HMRC internal manual

Inheritance Tax Manual

IHTM25060 - Valuing businesses and partnerships: Business terms

Profit and Loss Account

This shows business income and business expenditure. By comparing one against the other you will see whether the business made a profit or a loss over the period (usually a year).

Balance Sheet

This shows the financial position of the business at a particular moment, usually the end of the accounting year (there is no rule which says when an accounting year must end so, although many businesses run their accounts from 6 April to 5 April with the tax year, they can choose any date they want).

You will usually find that as well as showing the current year’s figures, the balance sheet also shows the figures from the previous year. This enables you to see where the current opening figures came from.

Unlike the profit and loss account, the balance sheet reflects the capital assets of the business. However, the figures shown in the vast majority of cases will be book values and not open market values. For Inheritance Tax the book values will be replaced by open market values.


Goodwill is the worth of the business over and above its tangible value and can include factors such as a strong customer base. It is, therefore, an intangible asset.

Whilst this can be a very valuable asset in a business (except farming and NHS medical practices, because of the nature of those businesses) it is rarely entered in the balance sheet itself. Refer the valuation of goodwill to Shares and Assets Valuation (SAV) (Goodwill).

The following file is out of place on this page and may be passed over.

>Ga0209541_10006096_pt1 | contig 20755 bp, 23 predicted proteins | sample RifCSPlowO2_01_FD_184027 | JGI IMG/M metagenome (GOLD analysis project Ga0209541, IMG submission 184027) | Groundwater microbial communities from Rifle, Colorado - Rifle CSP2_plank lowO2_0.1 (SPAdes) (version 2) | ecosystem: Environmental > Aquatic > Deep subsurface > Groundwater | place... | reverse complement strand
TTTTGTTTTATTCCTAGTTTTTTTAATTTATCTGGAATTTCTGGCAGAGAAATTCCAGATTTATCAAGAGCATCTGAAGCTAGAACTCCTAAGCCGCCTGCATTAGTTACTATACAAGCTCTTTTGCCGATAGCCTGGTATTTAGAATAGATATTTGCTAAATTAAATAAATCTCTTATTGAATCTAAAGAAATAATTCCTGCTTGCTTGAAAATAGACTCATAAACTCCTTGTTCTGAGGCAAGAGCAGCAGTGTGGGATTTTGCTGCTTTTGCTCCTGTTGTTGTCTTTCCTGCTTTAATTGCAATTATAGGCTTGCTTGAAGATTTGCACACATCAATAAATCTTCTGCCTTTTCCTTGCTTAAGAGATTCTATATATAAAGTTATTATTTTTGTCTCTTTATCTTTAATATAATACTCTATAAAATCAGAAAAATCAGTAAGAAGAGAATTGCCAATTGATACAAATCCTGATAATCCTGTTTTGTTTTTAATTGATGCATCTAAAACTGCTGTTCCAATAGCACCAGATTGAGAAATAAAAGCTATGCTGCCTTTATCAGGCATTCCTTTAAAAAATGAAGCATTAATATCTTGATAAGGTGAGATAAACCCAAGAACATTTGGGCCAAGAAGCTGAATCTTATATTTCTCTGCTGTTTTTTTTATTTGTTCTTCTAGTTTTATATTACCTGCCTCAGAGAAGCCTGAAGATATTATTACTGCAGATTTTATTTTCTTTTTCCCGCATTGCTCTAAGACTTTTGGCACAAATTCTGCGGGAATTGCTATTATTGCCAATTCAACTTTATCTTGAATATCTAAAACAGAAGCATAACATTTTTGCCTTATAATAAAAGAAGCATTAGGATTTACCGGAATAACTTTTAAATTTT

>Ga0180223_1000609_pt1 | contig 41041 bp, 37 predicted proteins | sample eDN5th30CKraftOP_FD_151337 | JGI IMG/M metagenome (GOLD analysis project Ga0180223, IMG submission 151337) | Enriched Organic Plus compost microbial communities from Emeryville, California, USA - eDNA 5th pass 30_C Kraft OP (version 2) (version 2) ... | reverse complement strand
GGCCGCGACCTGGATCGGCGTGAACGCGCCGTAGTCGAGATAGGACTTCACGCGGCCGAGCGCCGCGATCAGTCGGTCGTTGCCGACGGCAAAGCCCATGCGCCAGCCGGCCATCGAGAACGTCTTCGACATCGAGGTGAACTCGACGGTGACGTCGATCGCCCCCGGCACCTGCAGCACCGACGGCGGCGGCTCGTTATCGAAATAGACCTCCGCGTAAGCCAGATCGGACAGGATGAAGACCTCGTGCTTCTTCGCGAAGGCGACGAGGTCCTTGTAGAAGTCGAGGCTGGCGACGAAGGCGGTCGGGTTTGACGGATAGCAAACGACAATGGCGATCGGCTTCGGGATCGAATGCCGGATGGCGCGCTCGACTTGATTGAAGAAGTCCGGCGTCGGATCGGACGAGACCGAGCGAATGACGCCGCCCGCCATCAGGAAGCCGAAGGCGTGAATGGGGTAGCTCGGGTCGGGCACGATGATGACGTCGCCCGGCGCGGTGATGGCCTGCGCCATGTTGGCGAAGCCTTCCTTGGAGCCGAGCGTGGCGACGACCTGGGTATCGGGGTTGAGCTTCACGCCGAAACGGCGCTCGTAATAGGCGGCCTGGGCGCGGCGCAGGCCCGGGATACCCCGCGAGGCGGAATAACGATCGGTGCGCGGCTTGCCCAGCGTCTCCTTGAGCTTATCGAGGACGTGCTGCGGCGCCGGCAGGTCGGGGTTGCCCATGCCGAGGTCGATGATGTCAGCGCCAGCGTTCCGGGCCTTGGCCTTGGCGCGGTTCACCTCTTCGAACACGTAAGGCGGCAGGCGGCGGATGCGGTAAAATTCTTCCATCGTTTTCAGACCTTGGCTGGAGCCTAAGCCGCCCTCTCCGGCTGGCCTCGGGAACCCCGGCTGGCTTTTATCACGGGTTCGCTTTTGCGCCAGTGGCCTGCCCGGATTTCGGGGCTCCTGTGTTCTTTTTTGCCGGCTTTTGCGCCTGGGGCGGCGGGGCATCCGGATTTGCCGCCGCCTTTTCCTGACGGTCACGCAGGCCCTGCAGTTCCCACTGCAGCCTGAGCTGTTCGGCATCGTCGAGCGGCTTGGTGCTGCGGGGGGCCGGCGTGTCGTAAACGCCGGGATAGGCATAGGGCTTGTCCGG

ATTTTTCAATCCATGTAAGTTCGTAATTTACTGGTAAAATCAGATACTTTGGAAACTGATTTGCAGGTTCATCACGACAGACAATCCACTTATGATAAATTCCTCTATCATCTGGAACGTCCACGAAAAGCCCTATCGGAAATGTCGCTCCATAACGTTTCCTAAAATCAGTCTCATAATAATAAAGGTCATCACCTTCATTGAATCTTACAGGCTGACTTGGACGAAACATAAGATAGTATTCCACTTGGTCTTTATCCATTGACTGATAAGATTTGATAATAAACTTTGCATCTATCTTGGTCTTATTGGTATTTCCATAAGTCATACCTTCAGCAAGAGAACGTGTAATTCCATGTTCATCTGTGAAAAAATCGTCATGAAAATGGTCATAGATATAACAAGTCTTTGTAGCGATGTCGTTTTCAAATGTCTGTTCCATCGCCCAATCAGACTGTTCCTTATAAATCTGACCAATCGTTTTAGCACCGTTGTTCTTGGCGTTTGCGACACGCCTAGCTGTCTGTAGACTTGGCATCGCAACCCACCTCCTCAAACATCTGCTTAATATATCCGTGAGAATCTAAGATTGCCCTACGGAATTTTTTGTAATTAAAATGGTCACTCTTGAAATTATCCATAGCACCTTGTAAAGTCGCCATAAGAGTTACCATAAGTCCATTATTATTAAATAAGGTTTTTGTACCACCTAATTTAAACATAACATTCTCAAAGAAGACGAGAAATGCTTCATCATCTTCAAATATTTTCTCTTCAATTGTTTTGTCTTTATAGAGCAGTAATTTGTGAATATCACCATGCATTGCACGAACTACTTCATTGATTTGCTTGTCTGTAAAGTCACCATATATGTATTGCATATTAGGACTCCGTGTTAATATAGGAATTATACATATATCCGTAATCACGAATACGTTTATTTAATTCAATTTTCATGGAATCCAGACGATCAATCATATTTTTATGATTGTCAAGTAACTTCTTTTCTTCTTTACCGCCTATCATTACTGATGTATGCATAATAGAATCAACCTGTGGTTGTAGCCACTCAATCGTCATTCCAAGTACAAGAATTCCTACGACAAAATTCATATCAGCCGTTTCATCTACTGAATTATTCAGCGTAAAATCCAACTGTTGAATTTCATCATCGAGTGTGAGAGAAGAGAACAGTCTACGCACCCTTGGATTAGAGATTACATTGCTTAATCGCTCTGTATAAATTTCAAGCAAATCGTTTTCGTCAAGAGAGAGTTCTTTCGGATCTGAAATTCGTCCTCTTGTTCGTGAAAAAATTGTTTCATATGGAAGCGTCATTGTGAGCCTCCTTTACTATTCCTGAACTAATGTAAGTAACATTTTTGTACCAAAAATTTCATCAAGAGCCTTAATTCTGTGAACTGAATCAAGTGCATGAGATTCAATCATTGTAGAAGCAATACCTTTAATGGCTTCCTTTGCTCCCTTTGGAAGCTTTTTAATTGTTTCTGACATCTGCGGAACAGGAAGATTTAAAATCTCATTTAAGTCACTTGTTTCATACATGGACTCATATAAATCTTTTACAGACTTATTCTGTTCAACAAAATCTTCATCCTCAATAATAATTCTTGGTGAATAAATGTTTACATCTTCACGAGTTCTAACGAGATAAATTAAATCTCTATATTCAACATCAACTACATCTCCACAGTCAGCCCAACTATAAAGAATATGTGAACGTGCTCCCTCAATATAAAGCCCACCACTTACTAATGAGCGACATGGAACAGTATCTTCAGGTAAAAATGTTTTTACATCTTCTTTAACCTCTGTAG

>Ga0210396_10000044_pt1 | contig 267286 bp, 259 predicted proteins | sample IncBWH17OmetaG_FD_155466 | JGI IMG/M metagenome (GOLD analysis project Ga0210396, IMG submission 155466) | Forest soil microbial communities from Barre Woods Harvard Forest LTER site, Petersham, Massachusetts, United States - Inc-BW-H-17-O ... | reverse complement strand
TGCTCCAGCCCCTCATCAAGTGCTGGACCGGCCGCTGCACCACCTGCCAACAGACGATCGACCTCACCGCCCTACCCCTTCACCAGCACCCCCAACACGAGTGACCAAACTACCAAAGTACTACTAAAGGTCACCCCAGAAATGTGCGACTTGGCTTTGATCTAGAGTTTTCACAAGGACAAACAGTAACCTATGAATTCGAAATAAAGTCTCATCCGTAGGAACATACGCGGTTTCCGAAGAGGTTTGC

Capital Account

This is the value of the deceased’s interest in the business representing the difference between the assets and liabilities as shown in the balance sheet. This is the figure you will usually find in the IHT400. It is the starting point only. Any additions or subtractions due to changes in the value of capital assets, to arrive at the open market value, have to be added to or deducted from this figure.

Fixed Assets

These are business assets which are not held for sale - typically the business premises, plant and machinery. The value shown is usually the ‘book value’, i.e. the cost less depreciation (the value of assets other than land are usually written off over a number of years), not an open market one.

Current Assets

Usually included in the balance sheet at cost and can include


cash and bank balances

the value of work in progress.

Current Liabilities

Simply current outstanding debts due from the business in the normal course of trade, e.g. for supplies.

Loan Account

Money lent to or from the business.